• Calvinism Isn’t Enough Article by Burk Parsons

    FROM TABLETALK | June 2010

    It was the best of times, it was the worst of times,” Charles Dickens wrote in his classic A Tale of Two Cities. Perhaps years from now historians will reflect on the state of Calvinism at the beginning of the twenty-first century and offer similar commentary about the historico-theological tale of two, three, or four different shades of Calvinism. Perhaps the future thoroughgoing Calvinist editors of Time magazine will come out with a top-ten list called “Ten Ways God Changed the World as He Sovereignly Worked Through the Secondary Cause of Our March 12, 2009, Top Ten List.” And perhaps, … View Resource

  • Fueling Reformation Article by R.C. Sproul

    FROM TABLETALK | June 2010

    I’m always puzzled when I see church billboards announcing a coming revival. They give the times and the dates when the church will be engaged in revival. But I wonder, how can anybody possibly schedule a revival? True revivals are provoked by the sovereign work of God through the stirring of His Holy Spirit in the hearts of people. They happen when the Holy Spirit comes into the valley of dry bones (Ezek. 37) and exerts His power to bring new life, a revivification of the spiritual life of the people View Resource

  • The Many Shades of Calvinism Article by Paul Helm

    FROM TABLETALK | June 2010

    The term Calvinism was first used by Lutheran theologians to refer to what they regarded as the peculiar views of Christ’s real presence at the Lord’s Supper held by John Calvin and his followers. It is not used in this way nowadays. What does it refer to now? In some cases, it denotes the entire theological system of Calvin himself as we find it in the four books of his Institutes of the Christian Religion. In other cases, and more usually, it refers to the understanding of the doctrine of salvation as we find it in the first three books. … View Resource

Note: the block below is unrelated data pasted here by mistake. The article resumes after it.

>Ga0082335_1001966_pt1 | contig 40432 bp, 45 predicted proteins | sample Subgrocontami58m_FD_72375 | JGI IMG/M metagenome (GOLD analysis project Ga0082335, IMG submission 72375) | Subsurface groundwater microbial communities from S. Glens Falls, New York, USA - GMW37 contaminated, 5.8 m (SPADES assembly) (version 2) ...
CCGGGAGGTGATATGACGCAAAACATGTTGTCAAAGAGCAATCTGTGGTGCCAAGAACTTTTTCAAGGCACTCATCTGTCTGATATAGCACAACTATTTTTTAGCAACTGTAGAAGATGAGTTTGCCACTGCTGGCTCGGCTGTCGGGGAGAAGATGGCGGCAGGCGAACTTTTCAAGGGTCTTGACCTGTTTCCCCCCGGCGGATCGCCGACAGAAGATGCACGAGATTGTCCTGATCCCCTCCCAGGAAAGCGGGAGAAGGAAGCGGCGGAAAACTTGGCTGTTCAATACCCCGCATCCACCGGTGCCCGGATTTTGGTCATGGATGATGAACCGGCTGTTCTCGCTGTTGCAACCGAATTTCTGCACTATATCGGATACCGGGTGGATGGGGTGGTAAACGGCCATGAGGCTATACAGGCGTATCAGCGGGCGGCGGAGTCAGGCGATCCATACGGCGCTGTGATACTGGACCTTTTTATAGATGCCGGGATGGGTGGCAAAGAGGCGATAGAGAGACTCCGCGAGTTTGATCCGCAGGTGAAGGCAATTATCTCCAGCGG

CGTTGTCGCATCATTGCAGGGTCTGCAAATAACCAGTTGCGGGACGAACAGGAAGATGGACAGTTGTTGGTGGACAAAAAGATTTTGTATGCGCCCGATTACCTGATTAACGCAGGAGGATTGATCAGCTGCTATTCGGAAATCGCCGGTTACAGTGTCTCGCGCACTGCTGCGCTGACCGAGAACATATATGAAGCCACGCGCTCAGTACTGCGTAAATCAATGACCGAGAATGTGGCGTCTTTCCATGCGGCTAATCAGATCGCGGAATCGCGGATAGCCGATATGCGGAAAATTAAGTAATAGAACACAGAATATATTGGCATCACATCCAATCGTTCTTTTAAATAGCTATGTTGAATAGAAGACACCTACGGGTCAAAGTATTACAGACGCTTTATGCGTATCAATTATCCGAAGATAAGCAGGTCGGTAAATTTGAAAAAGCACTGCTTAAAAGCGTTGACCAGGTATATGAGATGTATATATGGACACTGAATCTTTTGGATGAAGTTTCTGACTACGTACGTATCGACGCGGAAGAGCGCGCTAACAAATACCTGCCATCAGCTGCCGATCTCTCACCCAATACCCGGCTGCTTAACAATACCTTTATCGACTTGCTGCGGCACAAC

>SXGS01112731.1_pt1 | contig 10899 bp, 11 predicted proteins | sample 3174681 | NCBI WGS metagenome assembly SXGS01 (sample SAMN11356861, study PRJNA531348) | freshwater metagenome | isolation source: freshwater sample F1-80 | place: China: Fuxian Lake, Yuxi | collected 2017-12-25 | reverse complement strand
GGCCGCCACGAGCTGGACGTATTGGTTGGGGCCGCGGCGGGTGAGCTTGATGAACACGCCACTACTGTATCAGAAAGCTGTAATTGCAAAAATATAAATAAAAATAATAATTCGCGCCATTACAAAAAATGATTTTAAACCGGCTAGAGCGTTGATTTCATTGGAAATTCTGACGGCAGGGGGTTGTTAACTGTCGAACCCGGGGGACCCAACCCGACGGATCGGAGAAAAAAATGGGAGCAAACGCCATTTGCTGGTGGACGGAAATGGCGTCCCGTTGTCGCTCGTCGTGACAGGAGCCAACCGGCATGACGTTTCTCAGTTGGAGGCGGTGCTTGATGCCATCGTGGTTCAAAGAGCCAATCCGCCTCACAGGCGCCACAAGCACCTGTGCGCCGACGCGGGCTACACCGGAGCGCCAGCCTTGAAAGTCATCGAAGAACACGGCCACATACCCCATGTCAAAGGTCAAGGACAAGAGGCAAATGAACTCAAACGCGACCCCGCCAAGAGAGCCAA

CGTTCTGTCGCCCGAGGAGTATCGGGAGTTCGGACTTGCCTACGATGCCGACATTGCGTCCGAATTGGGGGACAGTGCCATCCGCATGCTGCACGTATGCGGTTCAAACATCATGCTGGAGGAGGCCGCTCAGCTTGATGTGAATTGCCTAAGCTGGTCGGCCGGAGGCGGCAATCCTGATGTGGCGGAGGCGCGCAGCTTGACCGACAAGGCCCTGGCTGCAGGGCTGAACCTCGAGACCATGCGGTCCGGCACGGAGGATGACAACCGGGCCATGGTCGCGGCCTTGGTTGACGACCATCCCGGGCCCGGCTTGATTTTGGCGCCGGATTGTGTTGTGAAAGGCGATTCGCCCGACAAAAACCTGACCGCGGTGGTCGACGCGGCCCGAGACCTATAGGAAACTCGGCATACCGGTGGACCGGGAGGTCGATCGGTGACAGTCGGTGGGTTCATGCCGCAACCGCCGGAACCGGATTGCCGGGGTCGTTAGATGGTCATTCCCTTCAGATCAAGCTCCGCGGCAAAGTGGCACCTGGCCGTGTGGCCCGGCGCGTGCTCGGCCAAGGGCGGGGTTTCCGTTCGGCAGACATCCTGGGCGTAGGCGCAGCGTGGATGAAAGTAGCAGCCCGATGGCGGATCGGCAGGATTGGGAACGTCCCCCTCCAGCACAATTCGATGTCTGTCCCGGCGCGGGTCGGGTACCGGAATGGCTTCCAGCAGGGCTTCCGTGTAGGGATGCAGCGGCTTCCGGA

• Something Old, Something New Article by Eric Watkins

    FROM TABLETALK | June 2010

    How can confessional Reformed churches provide a safe haven for New Calvinists? A simple answer to this may fail to appreciate the diversity of each new Calvinist’s spiritual pilgrimage, and thus runs the danger of not ministering particular grace to particular people in their particular situations. But that does not mean that there are not certain ideas (even general ones) that may be helpful for confessional pastors and churches to consider as they seek to minister to these weathered pilgrims seeking spiritual haven. View Resource

  • The Will to Debate Article by Keith Mathison

    FROM TABLETALK | July 2008

    When Dutch Calvinists and Arminians squared off against one another in the early part of the seventeenth century, the Calvinists won the opening battle. The controversy, however, soon spread beyond the borders of the Netherlands. Now, four hundred years later, the conflict continues, and in terms of numbers alone, Arminianism is clearly winning the war for the hearts and minds of professing Christians. Today, Calvinists are a small minority. But why the debate in the first place? Is it really that important? Many professing Christians today would say that the debate between Calvinism and Arminianism should be put to rest … View Resource

  • Inkling of Wonder Article by R.C. Sproul Jr.

    FROM TABLETALK | January 2008

    I am a Calvinist. No, better to say that I am a rabid Calvinist. I am the son of a Calvinist. My spiritual grandfather was the Calvinist’s Calvinist, John Gerstner. When I consider my own theological education, I divide it into three equal parts. First, I was raised by R.C. Sproul. Calvinism not only runs in our blood, but it gave the savor to our soup. It was the spice in our stew. The ghost of John Calvin haunted my home, and for that I give thanks. Second, I studied theology at Reformed Theological Seminary. There, all my professors were … View Resource